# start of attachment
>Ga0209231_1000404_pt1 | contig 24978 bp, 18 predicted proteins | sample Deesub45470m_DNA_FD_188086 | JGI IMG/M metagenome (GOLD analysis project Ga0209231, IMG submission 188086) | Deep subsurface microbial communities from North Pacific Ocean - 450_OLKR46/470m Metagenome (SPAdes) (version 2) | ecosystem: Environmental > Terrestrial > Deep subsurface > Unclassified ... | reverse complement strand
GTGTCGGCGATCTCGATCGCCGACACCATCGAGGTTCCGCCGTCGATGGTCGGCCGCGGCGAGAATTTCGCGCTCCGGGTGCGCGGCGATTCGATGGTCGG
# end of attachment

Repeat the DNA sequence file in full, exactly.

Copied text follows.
>Ga0209231_1000404_pt1 | contig 24978 bp, 18 predicted proteins | sample Deesub45470m_DNA_FD_188086 | JGI IMG/M metagenome (GOLD analysis project Ga0209231, IMG submission 188086) | Deep subsurface microbial communities from North Pacific Ocean - 450_OLKR46/470m Metagenome (SPAdes) (version 2) | ecosystem: Environmental > Terrestrial > Deep subsurface > Unclassified ... | reverse complement strand
GTGTCGGCGATCTCGATCGCCGACACCATCGAGGTTCCGCCGTCGATGGTCGGCCGCGGCGAGAATTTCGCGCTCCGGGTGCGCGGCGATTCGATGGTCGG